Integrity and faith
This week’s issue includes two stories related in how they were publicly released but dissimilar in many other respects, although both have to do with Lafourche Parish.
It is no secret to anyone at this point that District Attorney Camille Morvant II announced five grand jury indictments last week. Lockport Chief of Police Warren A. Vedros, Sr. was indicted on eight separate felony offenses. He is charged with one count of felony theft, three counts of malfeasance in office, three counts of filing false public records and one count of forgery. That same investigation also resulted in the indictment of Robert M. Barker, Jr. of Lockport, who faces two counts of forgery and one count of filing false public records. His bond has been set at $30,000, or $10,000 on each count.
In connection with a totally a separate investigation, former Lafourche Parish Council member Michael F. Delatte, Sr. and his former tenant Kemitra Banks were each indicted on one count felony theft relating to Section 8 housing assistance obtained through the Lafourche Parish Housing Authority.
In an even more unrelated matter, a man named Troy Hunt was indicted on one count of simple rape and a count of sexual battery of a victim under the age of thirteen. The victims were the daughters of the defendant’s girlfriend, and the crimes are alleged to have occurred over a period of time between 2009 and 2015. His arraignment is set for Thursday, June 1. Hunt is currently incarcerated in the Lafourche Parish Detention Center.
While the latter case is a sad state of affairs, certainly, our focus has been on the two former developments.
Over the past 16 years, Chief Vedros has appeared to be a dedicated public servant. All reports that we have ever encountered from people living within his jurisdiction are that the Lockport Police Department has served them well. Robert Barker is a valued member of the Lafourche Parish business community. The auto dealership he is associated with, Lafourche Ford and Lincoln, gets consistently exceptional grades from consumers.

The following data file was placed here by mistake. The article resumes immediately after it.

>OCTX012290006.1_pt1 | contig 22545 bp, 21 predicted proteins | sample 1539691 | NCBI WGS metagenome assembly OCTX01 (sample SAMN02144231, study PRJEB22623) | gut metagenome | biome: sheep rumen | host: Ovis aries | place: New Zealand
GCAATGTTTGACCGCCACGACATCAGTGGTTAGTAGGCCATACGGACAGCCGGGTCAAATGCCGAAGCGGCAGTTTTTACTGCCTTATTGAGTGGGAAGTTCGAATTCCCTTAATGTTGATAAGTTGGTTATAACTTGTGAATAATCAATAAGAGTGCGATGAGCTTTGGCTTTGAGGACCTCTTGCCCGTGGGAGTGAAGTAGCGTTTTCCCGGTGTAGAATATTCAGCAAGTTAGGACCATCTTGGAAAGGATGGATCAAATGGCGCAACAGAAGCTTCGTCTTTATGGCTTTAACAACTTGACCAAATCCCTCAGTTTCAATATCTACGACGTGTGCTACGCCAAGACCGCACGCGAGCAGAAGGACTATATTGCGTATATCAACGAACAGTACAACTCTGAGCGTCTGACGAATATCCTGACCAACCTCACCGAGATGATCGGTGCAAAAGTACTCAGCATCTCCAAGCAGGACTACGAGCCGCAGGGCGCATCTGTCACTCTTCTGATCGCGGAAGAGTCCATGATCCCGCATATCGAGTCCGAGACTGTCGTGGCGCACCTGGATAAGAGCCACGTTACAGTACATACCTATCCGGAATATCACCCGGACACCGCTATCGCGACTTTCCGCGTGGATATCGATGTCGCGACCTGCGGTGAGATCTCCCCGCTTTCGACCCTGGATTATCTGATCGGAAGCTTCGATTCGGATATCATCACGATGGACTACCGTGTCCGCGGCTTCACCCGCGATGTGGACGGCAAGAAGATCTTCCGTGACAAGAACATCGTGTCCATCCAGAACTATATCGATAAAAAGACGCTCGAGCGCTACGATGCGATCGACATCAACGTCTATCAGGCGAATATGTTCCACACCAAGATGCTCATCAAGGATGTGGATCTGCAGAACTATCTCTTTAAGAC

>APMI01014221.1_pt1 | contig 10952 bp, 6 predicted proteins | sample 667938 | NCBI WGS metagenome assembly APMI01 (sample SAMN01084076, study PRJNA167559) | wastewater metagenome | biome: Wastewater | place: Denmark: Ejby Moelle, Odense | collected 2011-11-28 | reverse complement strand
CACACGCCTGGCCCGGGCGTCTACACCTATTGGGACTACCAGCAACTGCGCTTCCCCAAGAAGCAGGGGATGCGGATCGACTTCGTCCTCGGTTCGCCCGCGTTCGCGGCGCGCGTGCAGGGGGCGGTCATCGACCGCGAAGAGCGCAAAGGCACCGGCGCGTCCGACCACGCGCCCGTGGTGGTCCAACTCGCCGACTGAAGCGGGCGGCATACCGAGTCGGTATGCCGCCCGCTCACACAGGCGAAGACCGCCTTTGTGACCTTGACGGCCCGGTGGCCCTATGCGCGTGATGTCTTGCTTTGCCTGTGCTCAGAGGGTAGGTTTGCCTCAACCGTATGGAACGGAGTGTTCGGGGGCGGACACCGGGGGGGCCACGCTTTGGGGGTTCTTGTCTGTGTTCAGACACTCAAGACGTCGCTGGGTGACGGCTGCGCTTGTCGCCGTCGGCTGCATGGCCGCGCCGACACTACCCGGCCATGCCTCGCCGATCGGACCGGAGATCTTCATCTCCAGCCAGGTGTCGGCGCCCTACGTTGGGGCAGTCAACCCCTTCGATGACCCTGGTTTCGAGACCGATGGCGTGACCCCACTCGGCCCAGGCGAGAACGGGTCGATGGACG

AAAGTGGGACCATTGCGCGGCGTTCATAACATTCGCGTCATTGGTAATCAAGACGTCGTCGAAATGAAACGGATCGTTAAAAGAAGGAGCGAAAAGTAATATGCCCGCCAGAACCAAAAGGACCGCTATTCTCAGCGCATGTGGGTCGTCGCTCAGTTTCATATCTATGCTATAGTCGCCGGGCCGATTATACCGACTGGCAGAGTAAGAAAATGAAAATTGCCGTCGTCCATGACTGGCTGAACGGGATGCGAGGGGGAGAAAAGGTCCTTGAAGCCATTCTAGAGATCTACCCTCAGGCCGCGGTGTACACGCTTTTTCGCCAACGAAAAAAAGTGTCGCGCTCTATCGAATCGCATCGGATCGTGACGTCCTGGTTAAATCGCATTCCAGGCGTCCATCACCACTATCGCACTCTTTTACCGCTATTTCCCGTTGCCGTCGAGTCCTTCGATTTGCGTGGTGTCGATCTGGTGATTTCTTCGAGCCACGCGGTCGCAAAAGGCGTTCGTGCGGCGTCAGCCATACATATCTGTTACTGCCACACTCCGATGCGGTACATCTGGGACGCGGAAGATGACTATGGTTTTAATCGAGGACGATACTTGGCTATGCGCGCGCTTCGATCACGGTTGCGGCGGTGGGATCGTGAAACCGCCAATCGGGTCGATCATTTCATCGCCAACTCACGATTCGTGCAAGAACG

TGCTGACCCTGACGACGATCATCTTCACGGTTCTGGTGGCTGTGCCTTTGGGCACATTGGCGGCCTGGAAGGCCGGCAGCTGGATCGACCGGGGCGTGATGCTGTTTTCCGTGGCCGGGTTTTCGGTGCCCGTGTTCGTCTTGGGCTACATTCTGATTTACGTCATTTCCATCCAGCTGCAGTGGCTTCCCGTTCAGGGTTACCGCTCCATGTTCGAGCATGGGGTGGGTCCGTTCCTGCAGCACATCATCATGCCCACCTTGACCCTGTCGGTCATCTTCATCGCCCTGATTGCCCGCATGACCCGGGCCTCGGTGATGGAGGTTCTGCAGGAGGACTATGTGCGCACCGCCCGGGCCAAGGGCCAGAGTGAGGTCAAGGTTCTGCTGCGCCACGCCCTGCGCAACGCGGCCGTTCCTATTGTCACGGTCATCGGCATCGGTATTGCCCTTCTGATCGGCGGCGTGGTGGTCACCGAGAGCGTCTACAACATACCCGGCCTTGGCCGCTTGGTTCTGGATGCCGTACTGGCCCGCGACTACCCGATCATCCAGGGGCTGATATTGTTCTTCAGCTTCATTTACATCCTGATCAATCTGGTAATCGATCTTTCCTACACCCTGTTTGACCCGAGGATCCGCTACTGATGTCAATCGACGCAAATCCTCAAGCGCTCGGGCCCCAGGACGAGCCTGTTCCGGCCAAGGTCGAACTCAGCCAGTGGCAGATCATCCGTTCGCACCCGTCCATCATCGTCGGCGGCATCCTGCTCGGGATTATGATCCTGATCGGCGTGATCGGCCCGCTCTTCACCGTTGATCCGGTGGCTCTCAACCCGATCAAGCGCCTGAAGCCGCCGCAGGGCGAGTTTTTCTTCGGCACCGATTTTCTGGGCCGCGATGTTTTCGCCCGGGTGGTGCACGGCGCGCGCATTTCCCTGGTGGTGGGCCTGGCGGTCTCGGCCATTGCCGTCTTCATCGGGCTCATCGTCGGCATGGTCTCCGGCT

Of Ms. Banks we know nothing, other than that some people in Choctaw and Kraemer have told our reporters that while in the employ of Mr. Delatte at his small, quaint store in Choctaw, she has been polite and pleasant. Mike Delatte served honorably on the Lafourche Parish Council. He was a councilman who took problems into his own hands, quite literally. Some years ago, he was observed using his own boat to clear a Bayou Beouf choked by hydrilla weeds, refusing to wait for tidal influences to do the job, knowing that other peoples’ vessels were endangered by the growth. Every report that we have ever received indicates dedication and a belief by his constituents that they were well-represented.
It was therefore with no pleasure that our staff took on the task of writing about these cases.
In their stories, a combination of approaches was used to balance out the accusations, to humanize to what degree they could individuals who – with the exception of Mr. Barker – would not return their calls and therefore made the job of balance that much more difficult.
Prosecution of public officials is not something that happens often in our communities. Accusations of all kinds of corruption we hear with frequency, but which in most cases do not bear up to proper scrutiny.
Mr. Morvant is a seasoned prosecutor with a reputation for fairness. He is not a publicity hound. If he has had enough question about a case’s validity to present in front of a grand jury, and the grand jury has seen fit to indict, we must accept that enough evidence exists for suspicions to be well-founded. That doesn’t mean, however, that anyone is guilty of anything.
We have no question about the potential that crimes have been committed. Whether indeed this is truly the case remains to be seen. But we have faith in Mr. Morvant’s integrity, and in the way our system of justice operates.
We agree with all those who say judgement must be withheld until all the facts are in. We wish Mr. Morvant Godspeed in his search for truth, and those accused the fortitude to weather the wait. •